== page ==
ALLISON STOOS, West Brook Bush Crash Families: It’s so frustrating to me every time I see another accident.

LISA STARK: Allison Stoos still bears the scars of her accident over a decade ago. She was traveling with her soccer team in a small bus chartered by her Texas high school, not built to school bus standards, but also without seat belts.

ALLISON STOOS: The bus swerved, and that’s pretty much all I remember.

LISA STARK: The bus rolled over on its side. Two teammates died. Three, including Allison, were seriously injured. She was partially ejected, her arm trapped under the bus. Countless surgeries later, she has limited use of her left arm.

ALLISON STOOS: The way it’s impacted my life and all my friends’ lives, and not just the girls on the bus, but our entire school was just turned upside down.

LISA STARK: Do you think, if you would had had a seat belt, it would have made a difference?

ALLISON STOOS: Certainly, in my injury in our type of wreck, with a rollover, I definitely think it would have made a difference.

LISA STARK: For decades, school buses have been designed to protect riders through something called compartmentalization. The seats are close together. The backs are high and they’re padded. This helps keep the student in the compartment, if you will, during an accident. It works well during front and rear impacts.

This crash test shows how unbelted students — that’s these test dummies — stay in their seats after a frontal crash. But, in this test, which simulates a rollover, very few of the test dummies stay put. Students can also go flying in violent side-impact crashes, as shown in this onboard video.

KRISTIN POLAND, National Transportation Safety Board: These severe side-impact crashes and high-speed rollover crashes are very rare school bus crashes, but, when they do happen, we find that the children are vulnerable.

LISA STARK: Lap-shoulder belts reduce that vulnerability, according to Kristin Poland. She’s with the National Transportation Safety Board, which investigates school bus crashes.

KRISTIN POLAND: In this case, we had a single vehicle that left the roadway, impacted a pole, impacted several trees.

LISA STARK: This 2014 crash in Anaheim, California, injured the driver and nine students. No one died.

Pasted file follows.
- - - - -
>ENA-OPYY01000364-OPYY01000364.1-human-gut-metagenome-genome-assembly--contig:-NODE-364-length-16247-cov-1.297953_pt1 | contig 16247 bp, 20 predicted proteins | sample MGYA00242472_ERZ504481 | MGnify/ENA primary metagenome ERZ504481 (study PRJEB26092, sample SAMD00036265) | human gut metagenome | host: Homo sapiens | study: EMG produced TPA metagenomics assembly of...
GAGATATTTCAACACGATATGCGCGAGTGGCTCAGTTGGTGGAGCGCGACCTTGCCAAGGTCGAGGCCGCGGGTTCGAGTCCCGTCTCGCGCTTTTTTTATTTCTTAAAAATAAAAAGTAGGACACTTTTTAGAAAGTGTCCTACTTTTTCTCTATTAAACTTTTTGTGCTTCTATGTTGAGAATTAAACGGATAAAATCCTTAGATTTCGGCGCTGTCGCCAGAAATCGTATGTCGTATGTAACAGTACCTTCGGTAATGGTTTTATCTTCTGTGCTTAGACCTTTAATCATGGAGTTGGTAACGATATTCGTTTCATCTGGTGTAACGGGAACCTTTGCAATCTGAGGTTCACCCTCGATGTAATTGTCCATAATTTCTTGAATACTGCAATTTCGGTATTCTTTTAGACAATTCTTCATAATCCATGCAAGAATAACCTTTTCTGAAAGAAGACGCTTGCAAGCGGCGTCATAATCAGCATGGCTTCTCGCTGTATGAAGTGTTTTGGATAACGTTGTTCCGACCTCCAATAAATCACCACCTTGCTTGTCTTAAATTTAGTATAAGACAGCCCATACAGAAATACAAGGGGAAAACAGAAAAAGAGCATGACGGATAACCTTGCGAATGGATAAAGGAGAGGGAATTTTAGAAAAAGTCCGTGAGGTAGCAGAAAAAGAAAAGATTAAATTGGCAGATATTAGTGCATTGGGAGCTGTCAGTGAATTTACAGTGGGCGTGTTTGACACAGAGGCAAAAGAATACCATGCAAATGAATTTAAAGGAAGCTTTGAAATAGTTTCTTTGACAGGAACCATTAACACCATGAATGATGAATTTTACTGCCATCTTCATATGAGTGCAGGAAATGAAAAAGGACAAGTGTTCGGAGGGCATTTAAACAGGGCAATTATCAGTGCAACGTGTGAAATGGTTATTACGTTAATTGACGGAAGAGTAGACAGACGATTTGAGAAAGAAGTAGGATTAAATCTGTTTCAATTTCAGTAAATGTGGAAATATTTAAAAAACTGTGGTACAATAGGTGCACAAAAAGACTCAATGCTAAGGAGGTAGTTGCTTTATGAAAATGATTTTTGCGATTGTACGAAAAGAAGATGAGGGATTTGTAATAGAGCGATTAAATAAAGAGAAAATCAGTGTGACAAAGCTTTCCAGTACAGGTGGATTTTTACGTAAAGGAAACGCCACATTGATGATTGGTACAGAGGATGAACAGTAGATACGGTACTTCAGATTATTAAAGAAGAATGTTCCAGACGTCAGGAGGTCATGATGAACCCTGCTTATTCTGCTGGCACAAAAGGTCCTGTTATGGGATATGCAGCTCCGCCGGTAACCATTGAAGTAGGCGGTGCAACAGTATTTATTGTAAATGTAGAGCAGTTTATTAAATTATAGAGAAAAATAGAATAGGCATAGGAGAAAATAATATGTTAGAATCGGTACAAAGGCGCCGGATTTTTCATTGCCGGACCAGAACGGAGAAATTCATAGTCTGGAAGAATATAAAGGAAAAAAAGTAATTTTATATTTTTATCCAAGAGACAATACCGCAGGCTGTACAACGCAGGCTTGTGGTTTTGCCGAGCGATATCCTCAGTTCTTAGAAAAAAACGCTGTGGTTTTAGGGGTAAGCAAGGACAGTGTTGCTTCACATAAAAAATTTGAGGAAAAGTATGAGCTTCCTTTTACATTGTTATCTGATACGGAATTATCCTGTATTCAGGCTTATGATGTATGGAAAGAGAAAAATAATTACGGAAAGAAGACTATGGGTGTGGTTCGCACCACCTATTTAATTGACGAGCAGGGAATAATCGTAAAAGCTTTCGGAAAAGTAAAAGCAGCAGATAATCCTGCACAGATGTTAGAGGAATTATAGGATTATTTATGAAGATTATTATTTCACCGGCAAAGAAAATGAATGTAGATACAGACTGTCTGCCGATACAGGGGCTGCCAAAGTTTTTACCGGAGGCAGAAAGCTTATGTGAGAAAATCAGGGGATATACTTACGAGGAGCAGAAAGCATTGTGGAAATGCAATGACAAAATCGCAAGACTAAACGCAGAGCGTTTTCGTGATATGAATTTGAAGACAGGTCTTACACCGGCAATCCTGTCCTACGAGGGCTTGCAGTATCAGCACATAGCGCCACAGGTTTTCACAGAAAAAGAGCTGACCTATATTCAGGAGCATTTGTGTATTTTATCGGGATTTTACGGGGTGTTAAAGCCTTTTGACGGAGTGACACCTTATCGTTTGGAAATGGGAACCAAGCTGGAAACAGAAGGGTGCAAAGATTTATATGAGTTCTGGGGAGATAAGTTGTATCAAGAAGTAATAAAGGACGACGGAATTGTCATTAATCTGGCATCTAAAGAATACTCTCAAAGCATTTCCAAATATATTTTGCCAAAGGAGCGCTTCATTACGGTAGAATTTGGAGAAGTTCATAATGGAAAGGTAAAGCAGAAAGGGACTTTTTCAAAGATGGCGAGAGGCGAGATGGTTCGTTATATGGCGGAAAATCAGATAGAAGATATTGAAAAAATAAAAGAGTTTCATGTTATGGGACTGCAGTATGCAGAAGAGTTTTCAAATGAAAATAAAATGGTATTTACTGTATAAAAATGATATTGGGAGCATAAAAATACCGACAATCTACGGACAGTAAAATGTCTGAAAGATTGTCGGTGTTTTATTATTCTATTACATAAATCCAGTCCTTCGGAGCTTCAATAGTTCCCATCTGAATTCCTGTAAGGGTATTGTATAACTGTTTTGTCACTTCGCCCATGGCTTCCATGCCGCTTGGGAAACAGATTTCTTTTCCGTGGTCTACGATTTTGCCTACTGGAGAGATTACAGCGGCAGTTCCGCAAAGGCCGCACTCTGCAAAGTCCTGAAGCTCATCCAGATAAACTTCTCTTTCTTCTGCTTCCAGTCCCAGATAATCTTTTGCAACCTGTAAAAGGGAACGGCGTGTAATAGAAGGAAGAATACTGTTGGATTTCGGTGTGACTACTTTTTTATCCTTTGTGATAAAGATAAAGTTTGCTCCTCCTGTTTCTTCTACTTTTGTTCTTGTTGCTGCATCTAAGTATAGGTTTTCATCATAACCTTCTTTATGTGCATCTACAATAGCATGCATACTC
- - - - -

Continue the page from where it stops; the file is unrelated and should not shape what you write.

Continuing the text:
KRISTIN POLAND: This was the first crash where we had a school bus that was equipped with lap-shoulder belts in all seating positions.

LISA STARK: Poland looked at what might have been, if two of the more seriously injured students were wearing only lap belts.

KRISTIN POLAND: Here, we have the occupants interacting with each other.

LISA STARK: Or no belts at all.

KRISTIN POLAND: In the unbelted cases, we have our occupant that was seated along the aisle that’s come all the way over and is now down on the floor. The lap-shoulder belts are giving the greatest protection, because they are keeping the body upright, keeping the occupant in the seating compartment, keeping the occupants away from each other.

LISA STARK: Only seven states have school bus seat belt laws on the books, but Louisiana and Texas have not approved the funding and Arkansas’ law is brand-new.

Even advocates will tell you installing belts alone isn’t enough. A big challenge is ensuring students wear them properly, or at all.

Do you ever ride without it on the bus?

STUDENT: Sometimes.

LISA STARK: Why is that?

STUDENT: Because I feel like — sometimes, I forget to put my seat belt on, sometimes.

LISA STARK: But Allison says, at least these students have an option.

ALLISON STOOS: I didn’t have the choice to sit there and buckle myself up to protect myself.

LISA STARK: Allison, with her dad and others, helped get the Texas school bus seat belt law passed in 2007. They’re still trying to get it funded.

Ultimately, money is the biggest driver. Education dollars are scarce, and few districts believe it pays to have students buckle up.

For the PBS NewsHour and Education Week, I’m Lisa Stark in Austin, Texas.